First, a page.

Well after midnight, with that day of editing drawing to a close, my housemate who’d been helping me turned to me and said, ‘I suppose it must be quite difficult, you’re painting a portrait of yourself’. That is when I realised, that actually I wasn’t, All of my fears around making this film, had been shrouded in the idea of being self indulgent or involved, but that wasn’t what we had created, and in fact this wasn’t a portrait of me at all, it was a portrait of my car, the space within it. When editing, wed tried to include moments of me, quick quips from my friends, small asides or little jokes, which gave the footage some flare or sense of personality, but they’d never worked, instead the footage is often moments of silence, or chatter abstracted from its original context, what has come forth as important has been the mundane, the daily routine, the milk run, and sure the film reveals a version of myself, but not one that can be seen as distinctively me, but hopefully one which could resemble many others, a depiction of the way the space is used and how people relate in in, rather than a depiction of me and how i relate to others.
Who’s That Girl-delirium or a Eurythmics Song?
I think as you can probably tell from the title of this section, delirium is setting in. We’ve been editing for days now. 14 hours in on day 3, and i turn to Michael and say, ‘I’ve only just realised that’s me’. In order to be objectionable, or as objectionable as we can, I’ve had to totally detach myself from myself, and retrospectively there are probably moments in the film that I wouldn’t want people to see. We’ve taken out the moments of whimsy, and instead used the moments of most of guard, potentially even vulnerable. Although this is the film I wanted to make, the most honestly observations and exposing of the private space of the car, it has also become completely intimate. An intimacy one doesn’t necessarily even consciously share with themselves and subsequently has left me feeling exposed. totally.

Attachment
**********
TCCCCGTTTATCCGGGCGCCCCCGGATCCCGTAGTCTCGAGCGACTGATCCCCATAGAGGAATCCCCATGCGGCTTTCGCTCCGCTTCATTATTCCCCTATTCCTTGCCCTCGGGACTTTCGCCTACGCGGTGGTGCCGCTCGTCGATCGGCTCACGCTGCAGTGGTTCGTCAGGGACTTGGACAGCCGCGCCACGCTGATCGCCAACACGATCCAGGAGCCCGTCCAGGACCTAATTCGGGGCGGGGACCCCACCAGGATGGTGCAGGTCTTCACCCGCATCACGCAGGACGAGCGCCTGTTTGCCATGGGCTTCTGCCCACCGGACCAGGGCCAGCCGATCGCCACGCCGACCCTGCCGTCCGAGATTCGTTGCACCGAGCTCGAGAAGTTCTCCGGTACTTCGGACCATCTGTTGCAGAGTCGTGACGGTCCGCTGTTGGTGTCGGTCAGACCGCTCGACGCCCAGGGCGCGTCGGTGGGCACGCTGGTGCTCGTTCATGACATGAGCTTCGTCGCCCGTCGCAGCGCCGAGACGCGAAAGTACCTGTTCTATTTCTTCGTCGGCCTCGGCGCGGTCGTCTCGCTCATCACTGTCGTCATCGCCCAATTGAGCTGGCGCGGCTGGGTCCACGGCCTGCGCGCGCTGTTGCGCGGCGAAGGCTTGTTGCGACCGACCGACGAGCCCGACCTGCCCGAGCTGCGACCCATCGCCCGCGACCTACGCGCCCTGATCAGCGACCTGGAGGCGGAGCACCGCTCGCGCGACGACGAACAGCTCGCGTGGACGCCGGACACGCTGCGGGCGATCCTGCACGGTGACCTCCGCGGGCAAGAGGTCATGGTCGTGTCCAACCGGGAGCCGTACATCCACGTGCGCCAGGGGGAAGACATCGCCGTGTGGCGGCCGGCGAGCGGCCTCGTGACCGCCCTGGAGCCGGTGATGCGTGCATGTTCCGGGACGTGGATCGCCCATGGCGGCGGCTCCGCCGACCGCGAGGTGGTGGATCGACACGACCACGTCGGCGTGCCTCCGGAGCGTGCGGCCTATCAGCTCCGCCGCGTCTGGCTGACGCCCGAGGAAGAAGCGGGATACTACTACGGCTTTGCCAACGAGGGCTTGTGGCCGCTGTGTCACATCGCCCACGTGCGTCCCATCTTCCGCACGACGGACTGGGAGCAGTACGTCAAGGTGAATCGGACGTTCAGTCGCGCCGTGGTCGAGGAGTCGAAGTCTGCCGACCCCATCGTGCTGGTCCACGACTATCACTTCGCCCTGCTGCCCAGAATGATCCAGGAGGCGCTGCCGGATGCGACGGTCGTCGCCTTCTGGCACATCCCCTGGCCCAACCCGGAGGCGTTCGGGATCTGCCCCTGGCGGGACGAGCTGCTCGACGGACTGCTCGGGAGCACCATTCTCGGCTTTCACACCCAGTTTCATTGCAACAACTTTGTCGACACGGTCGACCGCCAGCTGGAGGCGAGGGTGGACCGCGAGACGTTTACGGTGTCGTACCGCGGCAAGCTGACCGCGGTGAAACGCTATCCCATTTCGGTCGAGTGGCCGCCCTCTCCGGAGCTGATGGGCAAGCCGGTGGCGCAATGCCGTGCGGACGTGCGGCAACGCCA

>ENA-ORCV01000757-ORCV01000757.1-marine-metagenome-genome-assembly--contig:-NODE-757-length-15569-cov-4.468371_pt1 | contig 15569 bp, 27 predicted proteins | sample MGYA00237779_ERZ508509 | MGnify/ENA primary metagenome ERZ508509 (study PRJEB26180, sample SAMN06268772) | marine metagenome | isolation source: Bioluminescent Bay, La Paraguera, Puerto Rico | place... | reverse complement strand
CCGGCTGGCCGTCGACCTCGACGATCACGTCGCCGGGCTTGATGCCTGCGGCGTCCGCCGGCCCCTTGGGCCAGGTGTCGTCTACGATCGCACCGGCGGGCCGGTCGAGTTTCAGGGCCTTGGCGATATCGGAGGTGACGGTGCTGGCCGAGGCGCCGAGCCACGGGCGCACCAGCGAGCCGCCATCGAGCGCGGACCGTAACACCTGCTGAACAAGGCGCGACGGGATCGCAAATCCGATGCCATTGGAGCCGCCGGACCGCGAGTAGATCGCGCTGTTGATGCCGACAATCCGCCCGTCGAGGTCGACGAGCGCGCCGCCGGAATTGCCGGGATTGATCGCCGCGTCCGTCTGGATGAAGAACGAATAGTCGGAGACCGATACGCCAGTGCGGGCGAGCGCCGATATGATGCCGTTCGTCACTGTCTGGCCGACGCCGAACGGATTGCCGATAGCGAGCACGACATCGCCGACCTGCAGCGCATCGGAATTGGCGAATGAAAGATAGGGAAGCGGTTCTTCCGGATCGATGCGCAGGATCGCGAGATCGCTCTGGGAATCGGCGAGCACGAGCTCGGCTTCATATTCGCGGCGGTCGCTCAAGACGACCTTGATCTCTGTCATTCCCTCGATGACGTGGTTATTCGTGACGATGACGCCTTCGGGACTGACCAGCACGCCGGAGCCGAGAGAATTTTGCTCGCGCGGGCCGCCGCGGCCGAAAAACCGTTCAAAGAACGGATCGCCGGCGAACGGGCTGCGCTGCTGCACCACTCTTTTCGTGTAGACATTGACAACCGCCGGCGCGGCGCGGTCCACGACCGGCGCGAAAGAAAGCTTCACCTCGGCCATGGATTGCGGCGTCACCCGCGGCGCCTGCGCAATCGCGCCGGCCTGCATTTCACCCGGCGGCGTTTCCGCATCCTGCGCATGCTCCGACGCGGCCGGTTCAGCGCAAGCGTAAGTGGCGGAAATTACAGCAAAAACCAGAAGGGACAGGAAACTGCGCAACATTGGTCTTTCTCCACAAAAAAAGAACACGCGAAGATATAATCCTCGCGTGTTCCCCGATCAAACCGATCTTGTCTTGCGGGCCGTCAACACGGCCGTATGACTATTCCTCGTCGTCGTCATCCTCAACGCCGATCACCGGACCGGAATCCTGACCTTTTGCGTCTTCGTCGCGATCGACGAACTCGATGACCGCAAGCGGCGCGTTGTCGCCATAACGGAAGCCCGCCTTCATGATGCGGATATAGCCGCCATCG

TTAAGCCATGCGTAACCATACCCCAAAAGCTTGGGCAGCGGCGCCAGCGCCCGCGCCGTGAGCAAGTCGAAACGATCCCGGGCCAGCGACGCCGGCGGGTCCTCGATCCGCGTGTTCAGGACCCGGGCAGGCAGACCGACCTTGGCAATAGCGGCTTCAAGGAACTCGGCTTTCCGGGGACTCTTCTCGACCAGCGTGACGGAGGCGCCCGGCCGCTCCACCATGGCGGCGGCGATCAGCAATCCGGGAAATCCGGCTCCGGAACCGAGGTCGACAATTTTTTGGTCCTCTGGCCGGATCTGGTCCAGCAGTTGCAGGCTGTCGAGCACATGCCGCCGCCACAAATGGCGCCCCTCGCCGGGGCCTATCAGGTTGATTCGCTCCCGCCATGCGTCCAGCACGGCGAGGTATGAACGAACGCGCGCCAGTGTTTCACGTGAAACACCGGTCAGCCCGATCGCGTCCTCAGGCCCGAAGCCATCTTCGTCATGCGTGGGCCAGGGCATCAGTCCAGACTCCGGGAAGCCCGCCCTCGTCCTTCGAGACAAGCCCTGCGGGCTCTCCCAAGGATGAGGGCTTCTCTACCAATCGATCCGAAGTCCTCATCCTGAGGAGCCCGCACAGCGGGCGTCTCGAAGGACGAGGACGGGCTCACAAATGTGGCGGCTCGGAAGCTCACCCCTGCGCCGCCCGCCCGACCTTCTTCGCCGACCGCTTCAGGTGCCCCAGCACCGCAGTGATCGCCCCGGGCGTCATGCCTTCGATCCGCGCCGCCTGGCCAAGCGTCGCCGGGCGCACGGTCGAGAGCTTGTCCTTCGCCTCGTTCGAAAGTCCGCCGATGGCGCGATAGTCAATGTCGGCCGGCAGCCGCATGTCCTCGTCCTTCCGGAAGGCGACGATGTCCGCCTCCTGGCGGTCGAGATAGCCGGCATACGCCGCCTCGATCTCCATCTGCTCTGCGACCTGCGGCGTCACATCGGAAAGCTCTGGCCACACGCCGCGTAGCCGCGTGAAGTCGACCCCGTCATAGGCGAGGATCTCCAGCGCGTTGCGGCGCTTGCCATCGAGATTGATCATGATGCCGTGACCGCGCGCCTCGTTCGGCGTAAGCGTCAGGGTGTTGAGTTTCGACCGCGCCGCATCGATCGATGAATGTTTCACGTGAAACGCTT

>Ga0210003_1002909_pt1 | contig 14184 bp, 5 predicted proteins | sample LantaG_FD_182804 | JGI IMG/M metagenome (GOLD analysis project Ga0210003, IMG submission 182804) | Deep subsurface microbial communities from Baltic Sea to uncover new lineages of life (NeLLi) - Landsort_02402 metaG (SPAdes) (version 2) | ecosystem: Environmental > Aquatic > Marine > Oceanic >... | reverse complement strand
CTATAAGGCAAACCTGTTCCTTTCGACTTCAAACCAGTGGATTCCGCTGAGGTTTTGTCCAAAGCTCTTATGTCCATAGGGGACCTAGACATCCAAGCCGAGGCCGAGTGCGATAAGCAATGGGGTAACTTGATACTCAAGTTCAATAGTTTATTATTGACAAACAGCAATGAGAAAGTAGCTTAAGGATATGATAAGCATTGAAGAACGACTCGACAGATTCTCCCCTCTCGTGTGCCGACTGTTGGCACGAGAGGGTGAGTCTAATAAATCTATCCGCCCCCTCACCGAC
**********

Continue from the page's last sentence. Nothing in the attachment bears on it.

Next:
Ethically this questions the responsibility the filmmaker has to their subjects, and perhaps if i wasn’t playing both roles I would listen to my concerns of the subject, but as the filmmaker and the subject it is morally acceptable for me to reject them clearly my vision outweighs my vulnerability.
What The Hell Am I Going to Call It?!
Since day one, those around me have been requesting a name, all the way through the editing process all i heard was, ‘you’re REALLY gonna have to think of a name soon’ ‘has it got a name yet?’ ‘What you calling it Ellie?’ The onslaught was never ending, but hey were right, this film needed a name. The number of suggestions, almost doubled the number of inquisitions! Some helpful, some not so, The Highway code, Driver’s side, Dive, In My car, A-B, Milk run, I think someone even suggested last of the summer wine…delirium was really setting in, we’d even googled the exact make and model of my car, A ‘Vauxhall agila, Eco flex 1.2! Quite the mouthful, and then Simon suggested in between places, an appropriate title for sure. But did this give too much away, I don’t want to impose of my audience any ideas i have myself for the film. The film itself gives no explanations as to its purpose, so why should the title. Maybe googling the model wasn’t such a bad idea at all. Cars are a commodity duplicated for mass consumption, and from the outside one looks very much like the other, it’s the way we use the space inside which becomes personal to us.